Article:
Sex: the Drug that the Temperance Movement is Still Fighting

I had this thought today reflecting on the pro-life march that happened earlier: that the pro-life movement is connected or at least similar to the temperance movement in American history and that it is part of an outgrowth of the progressives and their ideals of the early 20th century.

Let me explain a little.

First, I have to say that I see a fundamental link between the social issues regarding abortion, contraception, sex-ed, same-sex marriage, transgender rights, and to a lesser degree pornography. There seems to be a similar intellectual connection as well as a connection between different groups holding these issues together. Yes, one can be pro-life and be for same-sex marriage, but that doesn't change the fact the pro-life movement bases its reasoning on theology; specifically theology relating to reproduction.

The way that this overall anti-sex-for-fun mentality is splintered does seem to be a major difference to the Temperance movement, but on the face of it there seems to be some similarities.

1) Both are rooted in religion.

2) Both try to control the behavior of the population by forcing them to act in a way that the proponents consider to be more moral.

3) Both grew from seeing problems in society and wanting to fix them.

4) Both led to political polarization and litmus tests for candidates for office.

5) Both are seeking to outlaw or ban actions that are not the root cause of the problems that they wish to fix.

I'm curious to know what you all think. Am I reaching for straws here or are there real parallels? I'm still doing some reading on the subject, but I think there's an argument to be made here.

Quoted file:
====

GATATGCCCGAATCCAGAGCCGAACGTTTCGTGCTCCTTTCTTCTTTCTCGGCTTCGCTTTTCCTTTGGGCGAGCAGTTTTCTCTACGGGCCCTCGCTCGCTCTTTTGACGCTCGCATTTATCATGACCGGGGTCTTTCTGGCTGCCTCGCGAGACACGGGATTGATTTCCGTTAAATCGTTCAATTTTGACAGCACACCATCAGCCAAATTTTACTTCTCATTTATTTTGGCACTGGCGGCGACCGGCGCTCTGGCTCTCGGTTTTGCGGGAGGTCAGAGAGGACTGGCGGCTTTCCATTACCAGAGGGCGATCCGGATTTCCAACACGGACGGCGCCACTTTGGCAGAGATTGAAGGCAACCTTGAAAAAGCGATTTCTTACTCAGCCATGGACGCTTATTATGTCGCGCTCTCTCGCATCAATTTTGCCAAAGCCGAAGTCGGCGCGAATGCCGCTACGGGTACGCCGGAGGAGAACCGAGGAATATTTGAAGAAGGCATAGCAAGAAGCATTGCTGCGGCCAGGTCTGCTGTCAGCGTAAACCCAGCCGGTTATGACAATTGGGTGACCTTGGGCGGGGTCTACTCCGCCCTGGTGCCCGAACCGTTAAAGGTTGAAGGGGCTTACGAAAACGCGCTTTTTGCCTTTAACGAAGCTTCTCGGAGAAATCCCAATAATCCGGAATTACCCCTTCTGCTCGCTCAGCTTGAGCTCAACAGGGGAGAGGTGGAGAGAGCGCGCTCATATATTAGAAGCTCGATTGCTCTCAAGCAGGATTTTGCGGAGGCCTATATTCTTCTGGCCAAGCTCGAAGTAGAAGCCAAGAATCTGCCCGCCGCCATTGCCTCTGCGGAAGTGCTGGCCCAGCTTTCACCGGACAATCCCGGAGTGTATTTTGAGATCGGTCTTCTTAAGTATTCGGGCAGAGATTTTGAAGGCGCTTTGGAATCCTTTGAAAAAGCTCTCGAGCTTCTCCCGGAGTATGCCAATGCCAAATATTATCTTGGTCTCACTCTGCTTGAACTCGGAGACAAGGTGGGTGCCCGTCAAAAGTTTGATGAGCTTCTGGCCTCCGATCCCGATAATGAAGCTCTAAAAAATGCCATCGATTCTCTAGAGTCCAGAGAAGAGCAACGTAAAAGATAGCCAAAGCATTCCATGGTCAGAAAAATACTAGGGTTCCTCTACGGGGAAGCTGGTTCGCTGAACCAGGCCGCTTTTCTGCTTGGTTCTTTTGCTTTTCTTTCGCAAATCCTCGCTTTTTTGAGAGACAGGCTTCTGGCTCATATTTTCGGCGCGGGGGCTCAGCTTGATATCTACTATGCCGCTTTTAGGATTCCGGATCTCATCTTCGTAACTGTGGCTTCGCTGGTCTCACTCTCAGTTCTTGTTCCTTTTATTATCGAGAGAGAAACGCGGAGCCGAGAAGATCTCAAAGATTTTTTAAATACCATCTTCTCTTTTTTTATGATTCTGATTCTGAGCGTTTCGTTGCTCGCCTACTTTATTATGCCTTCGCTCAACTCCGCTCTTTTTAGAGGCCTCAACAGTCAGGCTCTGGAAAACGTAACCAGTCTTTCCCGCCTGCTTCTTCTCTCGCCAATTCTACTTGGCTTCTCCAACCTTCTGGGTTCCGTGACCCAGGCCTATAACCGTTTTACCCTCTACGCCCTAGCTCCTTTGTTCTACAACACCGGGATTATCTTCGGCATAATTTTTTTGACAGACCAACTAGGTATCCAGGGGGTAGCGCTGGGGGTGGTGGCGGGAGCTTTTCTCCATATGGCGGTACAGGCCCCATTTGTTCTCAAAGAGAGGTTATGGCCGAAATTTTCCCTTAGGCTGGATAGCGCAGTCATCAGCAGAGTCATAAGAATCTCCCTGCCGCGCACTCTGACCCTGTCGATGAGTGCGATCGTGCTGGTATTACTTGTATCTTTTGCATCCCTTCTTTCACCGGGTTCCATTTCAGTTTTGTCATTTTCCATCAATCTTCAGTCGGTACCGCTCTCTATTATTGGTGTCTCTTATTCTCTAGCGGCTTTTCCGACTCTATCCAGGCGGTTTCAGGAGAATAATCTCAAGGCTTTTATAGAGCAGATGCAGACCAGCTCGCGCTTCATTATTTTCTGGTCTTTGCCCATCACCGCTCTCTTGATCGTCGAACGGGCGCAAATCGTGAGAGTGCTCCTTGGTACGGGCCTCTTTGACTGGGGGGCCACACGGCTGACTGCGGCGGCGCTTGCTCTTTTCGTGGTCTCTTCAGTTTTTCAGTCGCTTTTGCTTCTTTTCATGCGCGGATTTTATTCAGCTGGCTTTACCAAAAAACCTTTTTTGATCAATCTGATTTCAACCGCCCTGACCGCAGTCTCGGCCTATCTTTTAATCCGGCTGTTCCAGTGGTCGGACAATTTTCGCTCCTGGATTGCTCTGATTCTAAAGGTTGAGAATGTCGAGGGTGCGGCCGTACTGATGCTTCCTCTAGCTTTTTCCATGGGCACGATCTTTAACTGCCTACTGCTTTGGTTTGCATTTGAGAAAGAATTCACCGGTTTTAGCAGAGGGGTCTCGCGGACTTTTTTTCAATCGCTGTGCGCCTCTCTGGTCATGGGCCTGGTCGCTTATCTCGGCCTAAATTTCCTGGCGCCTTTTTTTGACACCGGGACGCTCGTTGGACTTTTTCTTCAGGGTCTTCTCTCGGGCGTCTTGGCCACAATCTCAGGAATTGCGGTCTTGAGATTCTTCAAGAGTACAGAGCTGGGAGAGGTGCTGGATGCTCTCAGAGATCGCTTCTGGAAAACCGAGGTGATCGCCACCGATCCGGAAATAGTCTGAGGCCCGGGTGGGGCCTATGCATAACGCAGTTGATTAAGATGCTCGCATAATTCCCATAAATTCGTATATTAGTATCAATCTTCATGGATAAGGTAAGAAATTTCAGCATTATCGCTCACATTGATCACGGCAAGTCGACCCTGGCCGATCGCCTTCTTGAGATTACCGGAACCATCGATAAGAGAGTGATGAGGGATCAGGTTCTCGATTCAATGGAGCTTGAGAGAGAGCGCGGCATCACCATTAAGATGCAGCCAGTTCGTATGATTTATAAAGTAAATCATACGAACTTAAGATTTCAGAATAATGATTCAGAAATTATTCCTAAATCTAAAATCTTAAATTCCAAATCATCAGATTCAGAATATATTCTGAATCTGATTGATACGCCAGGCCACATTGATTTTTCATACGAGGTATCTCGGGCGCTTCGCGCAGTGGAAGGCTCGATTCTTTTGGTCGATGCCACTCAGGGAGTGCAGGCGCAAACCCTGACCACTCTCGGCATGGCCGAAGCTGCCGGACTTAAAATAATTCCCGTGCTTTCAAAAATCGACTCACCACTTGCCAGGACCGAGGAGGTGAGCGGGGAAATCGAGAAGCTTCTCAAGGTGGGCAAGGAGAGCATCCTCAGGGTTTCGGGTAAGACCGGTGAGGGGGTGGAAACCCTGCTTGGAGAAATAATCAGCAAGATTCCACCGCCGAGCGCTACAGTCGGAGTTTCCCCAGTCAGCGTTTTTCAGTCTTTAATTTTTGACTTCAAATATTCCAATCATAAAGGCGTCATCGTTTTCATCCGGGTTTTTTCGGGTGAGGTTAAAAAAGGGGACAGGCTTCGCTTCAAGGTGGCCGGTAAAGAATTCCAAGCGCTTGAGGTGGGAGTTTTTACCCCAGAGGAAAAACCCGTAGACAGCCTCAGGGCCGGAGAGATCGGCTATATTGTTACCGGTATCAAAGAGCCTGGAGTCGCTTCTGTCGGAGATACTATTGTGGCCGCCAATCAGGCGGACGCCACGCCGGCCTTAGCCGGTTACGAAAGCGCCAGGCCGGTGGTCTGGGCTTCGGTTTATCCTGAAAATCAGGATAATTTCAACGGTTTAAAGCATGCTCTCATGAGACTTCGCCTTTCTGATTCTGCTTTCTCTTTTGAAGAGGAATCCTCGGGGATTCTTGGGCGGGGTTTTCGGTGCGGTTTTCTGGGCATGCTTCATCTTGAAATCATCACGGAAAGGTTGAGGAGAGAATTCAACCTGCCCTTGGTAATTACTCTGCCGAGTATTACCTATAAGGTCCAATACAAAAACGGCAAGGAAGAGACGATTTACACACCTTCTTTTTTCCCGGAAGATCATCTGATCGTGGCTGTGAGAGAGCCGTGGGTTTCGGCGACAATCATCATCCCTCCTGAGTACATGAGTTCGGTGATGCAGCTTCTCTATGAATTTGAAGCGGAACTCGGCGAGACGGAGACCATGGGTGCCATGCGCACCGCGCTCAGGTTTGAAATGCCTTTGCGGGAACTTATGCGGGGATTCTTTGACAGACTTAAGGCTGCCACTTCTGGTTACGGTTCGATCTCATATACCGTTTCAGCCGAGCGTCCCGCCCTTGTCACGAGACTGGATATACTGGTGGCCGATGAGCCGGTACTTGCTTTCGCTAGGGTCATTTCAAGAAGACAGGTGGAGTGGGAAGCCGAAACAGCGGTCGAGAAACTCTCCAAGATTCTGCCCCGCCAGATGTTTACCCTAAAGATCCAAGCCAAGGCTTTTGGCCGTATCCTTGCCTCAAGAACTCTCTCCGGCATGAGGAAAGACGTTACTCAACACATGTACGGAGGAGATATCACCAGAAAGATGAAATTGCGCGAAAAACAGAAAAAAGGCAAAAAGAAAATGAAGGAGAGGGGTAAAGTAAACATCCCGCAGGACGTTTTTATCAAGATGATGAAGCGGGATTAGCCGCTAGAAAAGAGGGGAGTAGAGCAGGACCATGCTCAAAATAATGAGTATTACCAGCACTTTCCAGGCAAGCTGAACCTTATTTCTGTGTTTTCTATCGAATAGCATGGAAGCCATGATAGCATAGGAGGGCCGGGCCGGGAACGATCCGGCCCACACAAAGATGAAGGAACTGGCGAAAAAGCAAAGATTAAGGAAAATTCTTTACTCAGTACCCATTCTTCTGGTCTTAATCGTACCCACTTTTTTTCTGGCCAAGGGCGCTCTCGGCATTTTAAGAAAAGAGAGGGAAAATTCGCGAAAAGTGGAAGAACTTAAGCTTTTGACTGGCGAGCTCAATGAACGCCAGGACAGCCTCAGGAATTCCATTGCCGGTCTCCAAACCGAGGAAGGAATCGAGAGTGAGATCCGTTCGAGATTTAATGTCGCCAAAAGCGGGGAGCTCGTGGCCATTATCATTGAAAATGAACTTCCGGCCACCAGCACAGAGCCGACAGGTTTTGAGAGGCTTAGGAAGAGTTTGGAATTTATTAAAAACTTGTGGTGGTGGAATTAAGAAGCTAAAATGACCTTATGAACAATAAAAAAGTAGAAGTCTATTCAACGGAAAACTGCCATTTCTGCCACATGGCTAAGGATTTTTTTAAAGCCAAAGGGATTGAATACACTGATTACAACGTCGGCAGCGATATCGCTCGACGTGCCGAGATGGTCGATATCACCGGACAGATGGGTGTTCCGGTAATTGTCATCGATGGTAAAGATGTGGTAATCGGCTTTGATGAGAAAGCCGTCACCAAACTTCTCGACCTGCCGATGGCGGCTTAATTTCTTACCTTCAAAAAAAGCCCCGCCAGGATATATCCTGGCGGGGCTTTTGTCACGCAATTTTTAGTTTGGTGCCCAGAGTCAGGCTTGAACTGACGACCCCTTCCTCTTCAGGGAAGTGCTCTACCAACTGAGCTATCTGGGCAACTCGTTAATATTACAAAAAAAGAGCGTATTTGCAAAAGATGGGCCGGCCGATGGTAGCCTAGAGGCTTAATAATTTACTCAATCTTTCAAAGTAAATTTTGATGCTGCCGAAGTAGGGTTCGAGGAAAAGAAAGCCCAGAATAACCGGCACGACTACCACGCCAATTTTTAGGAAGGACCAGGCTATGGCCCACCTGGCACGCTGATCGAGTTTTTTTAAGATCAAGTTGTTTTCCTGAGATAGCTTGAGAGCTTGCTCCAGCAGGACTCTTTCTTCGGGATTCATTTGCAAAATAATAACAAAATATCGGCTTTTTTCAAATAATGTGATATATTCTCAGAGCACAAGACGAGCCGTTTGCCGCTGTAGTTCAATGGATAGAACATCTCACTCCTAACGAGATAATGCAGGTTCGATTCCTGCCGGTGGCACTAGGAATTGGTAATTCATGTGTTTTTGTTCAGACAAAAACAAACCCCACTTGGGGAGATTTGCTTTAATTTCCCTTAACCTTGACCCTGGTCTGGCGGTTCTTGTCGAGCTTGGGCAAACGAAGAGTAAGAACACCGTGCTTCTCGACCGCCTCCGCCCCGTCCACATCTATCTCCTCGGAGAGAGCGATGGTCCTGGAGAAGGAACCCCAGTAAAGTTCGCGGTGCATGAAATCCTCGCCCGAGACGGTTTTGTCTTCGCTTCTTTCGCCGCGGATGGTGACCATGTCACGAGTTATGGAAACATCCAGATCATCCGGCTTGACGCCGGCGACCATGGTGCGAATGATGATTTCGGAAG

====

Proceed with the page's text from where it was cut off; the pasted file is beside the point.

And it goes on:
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That's an interesting concept: the brain dead point.

IIRC, brain wave functions that would meet that criteria in a fetus, begin around the 25th week or so.

So, earlier than that, it would still be brain dead....and, therefore, "not alive".

That makes sense to me too.

6) Both are constipated.


Maybe I'm not reading correctly, but I look at both the temperance movement, and the anti-sexuality movement, as expressions of puritanical Christianity.  I understand the temperance movement as an attempt to lift miserable people above the horrors or alcoholism, which didn't work at all.  One interesting side effect of that movement was to destroy the apple industry and countless orchards, because hard (alcoholic) cider was the main purpose of apple orchards at the time.  Countless varieties of cider apples went extinct, but  fortunately we still have snacking or dessert apples.  Sorry for the tangent.

I think in general, Christians hate to see people have fun.  They hate alcohol, marijuana - not mentioned in their bible, sex in its many flavors, swearing, and where I grew up, dancing and card playing.  I don't have many of those vices, except for swearing and sex, but mostly swearing.  Next they will come after that one too.  Bloody hell!


Don't you know we all Pay for our Sins....


One thing to consider is that the temperance movement was, and to a certain extent remains, closely intertwined with the feminist (as in pro-female) movement. It's not just happenstance that the 18th and 19th amendments of the US constitution were added almost simultaneously.

There is a fairly large subset of women (I doubt there are many here) which hold quite conservative views on social issues, and one of the foremost of these regards sex and sexuality. 

My thoughts are that these are deeply intertwined, but I find your perspective to be a bit simplistic - only scratching the surface. While religion is often a part, it isn't a required part: Extreme feminists often hold quite similar views, but wrapped in different rhetoric (See: Feminism and transsexuality). It isn't about social control, but about separating the genders: Ensuring that males do not behave in an undesirable manner - essentially that fathers take responsibility for offspring. As for attempting to rectify perceived social defects I think that is pretty much par for the course of any political movement. When it comes to political polarization I find it to be inevitable when questions about values arise, and the gut instinct is to outlaw whatever one does not like.  


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